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E-democracy – are the lights on in Australia?


Democracy has always been a given in Australia. Even if lately we’ve developed a penchant for changing leaders more often than we change our toothbrush, generally we have never felt that our democracy has been challenged or threatened or that it would be in the future. However, this is not the case around the world, and it doesn’t mean that our democratic and governmental processes can’t be improved by technology.

E-democracy is…

The concept of digital democracy, or e-democracy, is rapidly emerging from the significant digital transformations taking place within everyday human interactions, be they social or economic. A definition states: “e-democracy encompasses social, economic and cultural conditions that are augmented by technology, and that enable the free and equal practice of political self-determination.”

E-democracy offers greater community access to political processes and policy choices, and potentially greater transparency.  Citizens can have all government information at their fingertips and easier access to their government officials. In this new generation where the internet and social networking rules daily lives, there is a growing expectation that people can not only access government services on-line, but also engage directly with democratic processes and policy making.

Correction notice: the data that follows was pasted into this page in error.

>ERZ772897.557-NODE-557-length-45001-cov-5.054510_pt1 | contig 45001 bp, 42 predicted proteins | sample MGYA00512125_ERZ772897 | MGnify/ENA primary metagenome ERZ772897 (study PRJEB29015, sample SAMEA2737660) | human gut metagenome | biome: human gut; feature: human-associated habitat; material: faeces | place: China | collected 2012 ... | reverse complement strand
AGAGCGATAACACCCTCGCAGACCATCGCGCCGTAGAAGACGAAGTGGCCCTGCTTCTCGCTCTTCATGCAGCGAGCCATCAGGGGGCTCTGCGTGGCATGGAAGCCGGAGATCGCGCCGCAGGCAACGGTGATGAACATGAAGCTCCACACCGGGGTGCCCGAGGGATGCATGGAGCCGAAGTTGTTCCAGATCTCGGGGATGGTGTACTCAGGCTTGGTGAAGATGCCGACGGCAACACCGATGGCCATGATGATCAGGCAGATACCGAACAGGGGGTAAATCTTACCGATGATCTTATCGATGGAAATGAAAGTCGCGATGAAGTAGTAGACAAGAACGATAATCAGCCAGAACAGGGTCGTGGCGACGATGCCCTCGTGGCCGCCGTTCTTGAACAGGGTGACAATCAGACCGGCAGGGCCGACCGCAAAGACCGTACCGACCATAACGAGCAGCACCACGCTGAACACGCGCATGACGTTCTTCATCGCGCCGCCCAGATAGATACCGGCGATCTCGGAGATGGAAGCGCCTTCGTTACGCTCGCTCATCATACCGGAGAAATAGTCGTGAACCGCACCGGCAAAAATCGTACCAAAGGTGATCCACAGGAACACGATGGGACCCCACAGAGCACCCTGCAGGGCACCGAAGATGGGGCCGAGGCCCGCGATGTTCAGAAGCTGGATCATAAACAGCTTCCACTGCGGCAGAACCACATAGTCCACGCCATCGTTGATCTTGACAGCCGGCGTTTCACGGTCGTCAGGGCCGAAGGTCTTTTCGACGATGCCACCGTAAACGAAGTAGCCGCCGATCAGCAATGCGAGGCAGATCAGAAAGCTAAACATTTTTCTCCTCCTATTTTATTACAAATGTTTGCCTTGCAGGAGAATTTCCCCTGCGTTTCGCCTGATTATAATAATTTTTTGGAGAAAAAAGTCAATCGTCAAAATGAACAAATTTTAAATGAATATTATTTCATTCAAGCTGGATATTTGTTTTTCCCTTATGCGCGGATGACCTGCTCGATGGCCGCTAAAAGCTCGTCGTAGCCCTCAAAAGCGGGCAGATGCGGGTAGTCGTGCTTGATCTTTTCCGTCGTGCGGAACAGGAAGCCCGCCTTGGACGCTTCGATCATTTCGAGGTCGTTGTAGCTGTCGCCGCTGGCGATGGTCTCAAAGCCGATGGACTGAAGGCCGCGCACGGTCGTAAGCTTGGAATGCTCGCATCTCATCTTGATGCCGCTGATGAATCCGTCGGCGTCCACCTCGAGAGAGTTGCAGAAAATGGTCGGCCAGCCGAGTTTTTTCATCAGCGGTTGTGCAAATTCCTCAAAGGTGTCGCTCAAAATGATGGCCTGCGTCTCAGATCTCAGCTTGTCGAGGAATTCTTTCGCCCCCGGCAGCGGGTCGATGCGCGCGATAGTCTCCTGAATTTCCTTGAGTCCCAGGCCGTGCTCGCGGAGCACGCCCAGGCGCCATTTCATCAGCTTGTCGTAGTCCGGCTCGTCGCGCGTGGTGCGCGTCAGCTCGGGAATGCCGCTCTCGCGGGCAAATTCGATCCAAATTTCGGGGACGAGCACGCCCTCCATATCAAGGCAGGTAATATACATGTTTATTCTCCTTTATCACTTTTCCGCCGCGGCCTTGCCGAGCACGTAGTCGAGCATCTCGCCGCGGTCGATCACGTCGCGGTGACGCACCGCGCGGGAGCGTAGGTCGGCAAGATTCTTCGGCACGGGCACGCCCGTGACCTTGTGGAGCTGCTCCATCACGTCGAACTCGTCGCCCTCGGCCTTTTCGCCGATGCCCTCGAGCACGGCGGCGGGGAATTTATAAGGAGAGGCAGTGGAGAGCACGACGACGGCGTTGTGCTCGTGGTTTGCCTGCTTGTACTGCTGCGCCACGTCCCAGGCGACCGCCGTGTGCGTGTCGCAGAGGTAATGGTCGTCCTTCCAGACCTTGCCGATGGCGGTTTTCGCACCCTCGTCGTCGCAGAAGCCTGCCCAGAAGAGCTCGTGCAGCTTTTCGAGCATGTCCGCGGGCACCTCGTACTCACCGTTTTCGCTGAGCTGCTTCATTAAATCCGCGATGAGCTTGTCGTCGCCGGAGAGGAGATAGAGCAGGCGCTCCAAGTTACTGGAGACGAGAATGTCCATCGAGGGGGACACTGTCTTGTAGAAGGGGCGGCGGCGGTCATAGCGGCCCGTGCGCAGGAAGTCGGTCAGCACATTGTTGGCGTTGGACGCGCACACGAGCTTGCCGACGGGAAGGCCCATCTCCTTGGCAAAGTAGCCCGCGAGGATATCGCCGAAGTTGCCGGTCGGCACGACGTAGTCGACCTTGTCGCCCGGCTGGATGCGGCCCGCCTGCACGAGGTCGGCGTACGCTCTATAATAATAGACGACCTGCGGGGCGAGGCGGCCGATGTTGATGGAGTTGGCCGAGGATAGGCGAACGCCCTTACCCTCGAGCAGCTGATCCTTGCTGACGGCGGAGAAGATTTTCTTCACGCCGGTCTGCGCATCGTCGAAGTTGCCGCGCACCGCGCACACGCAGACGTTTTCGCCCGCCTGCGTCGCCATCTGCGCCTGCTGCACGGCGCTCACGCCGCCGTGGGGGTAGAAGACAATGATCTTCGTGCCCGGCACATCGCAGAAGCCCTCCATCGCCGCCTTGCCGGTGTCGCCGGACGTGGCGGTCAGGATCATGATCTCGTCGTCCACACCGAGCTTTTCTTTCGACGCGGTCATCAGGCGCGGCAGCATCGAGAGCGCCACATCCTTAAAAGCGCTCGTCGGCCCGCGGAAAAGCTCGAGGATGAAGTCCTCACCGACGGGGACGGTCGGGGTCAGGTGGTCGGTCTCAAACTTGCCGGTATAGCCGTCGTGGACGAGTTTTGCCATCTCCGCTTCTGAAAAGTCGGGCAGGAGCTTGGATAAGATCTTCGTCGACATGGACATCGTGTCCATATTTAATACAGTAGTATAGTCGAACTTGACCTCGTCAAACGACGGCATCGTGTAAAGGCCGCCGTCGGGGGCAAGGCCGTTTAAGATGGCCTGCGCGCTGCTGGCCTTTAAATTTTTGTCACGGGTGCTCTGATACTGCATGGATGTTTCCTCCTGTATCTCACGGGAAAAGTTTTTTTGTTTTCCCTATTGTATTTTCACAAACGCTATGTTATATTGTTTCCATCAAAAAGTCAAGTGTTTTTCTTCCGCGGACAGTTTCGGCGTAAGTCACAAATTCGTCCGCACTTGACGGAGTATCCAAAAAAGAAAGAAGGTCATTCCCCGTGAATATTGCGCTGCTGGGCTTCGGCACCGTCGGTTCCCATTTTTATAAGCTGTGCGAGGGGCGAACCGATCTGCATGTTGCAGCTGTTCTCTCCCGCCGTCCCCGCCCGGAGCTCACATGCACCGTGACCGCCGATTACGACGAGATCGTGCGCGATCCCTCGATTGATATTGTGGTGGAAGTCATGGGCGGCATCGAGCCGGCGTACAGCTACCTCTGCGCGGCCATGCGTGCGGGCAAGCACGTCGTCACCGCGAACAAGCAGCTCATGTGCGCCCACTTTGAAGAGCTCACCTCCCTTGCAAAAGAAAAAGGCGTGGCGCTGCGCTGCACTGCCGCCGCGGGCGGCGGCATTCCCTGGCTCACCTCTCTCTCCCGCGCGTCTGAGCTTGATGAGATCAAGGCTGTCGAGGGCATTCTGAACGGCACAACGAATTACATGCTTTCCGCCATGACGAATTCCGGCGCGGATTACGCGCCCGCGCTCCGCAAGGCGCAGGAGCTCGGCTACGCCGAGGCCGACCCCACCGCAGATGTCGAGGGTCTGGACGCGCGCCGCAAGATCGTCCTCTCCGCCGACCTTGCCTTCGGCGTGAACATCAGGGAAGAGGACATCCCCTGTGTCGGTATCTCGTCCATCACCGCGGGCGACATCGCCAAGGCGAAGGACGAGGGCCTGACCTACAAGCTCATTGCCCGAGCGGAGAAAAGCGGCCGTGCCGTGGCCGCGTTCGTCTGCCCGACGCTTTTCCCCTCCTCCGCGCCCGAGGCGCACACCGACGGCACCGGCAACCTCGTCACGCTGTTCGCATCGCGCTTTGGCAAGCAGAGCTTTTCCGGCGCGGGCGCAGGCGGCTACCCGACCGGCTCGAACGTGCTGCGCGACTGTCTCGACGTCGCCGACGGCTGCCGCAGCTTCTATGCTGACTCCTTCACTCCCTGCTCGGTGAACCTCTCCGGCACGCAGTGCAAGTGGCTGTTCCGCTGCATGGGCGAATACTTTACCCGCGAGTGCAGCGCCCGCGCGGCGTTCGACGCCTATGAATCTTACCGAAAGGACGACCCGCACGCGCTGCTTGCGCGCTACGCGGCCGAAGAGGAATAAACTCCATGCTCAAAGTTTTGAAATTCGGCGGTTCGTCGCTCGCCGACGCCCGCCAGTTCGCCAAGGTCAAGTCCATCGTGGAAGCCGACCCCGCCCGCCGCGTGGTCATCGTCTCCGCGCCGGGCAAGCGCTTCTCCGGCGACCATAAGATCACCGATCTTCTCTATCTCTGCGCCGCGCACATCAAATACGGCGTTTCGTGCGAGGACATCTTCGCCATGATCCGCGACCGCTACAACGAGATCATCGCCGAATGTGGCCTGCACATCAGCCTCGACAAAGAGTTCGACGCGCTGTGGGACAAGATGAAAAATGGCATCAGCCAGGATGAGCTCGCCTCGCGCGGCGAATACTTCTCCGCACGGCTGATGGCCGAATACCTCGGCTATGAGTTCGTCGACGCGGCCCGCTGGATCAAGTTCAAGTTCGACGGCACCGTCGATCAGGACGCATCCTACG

There are a significant number of movements and improvements that can be attributed to e-democracy. Briefly, the ‘Occupy’ movement following the 2008/09 GFC was predominantly mobilised through social networks and the ‘Arab Spring’ and pro-democracy movements in Egypt and neighbouring countries are notable examples from the ‘early days’ of e-democracy.  Within Australia, grass-roots petitions and issues-based campaigns designed to influence existing democratic processes are perhaps the more familiar cousins of those more revolutionary movements.

The current state – there and here

Societies around the globe continue to grapple with how to incorporate the groundswell of online political activity into existing governance processes. For example, Estonia, who are way ahead on the e-democracy journey, managed to achieve digital voting in 2005 with over a third of the population now voting online. Faith in the system is very high with a single voting registry where people cast their vote and can even go back and change it right up until the deadline.  Now take Latin America, they’re focusing more on transparency initiatives such as open judiciary portals designed to increase confidence in the justice system.

Meanwhile, following the revelations of Cambridge Analytica’s ability to run highly targeted political advertising campaigns, there is a growing awareness of the need to achieve greater transparency and perhaps apply stronger governance to digital advertising platforms like Facebook if local democratic processes are to be protected from undue external influence.

Back in Australia, in late 2018, the Federal Government (with Liberal at the helm) unveiled its Digital Transformation Strategy, declaring that all Commonwealth services will be available through digital channels by 2025 with a promise alongside this to make Australia a top-three digital nation by the same year!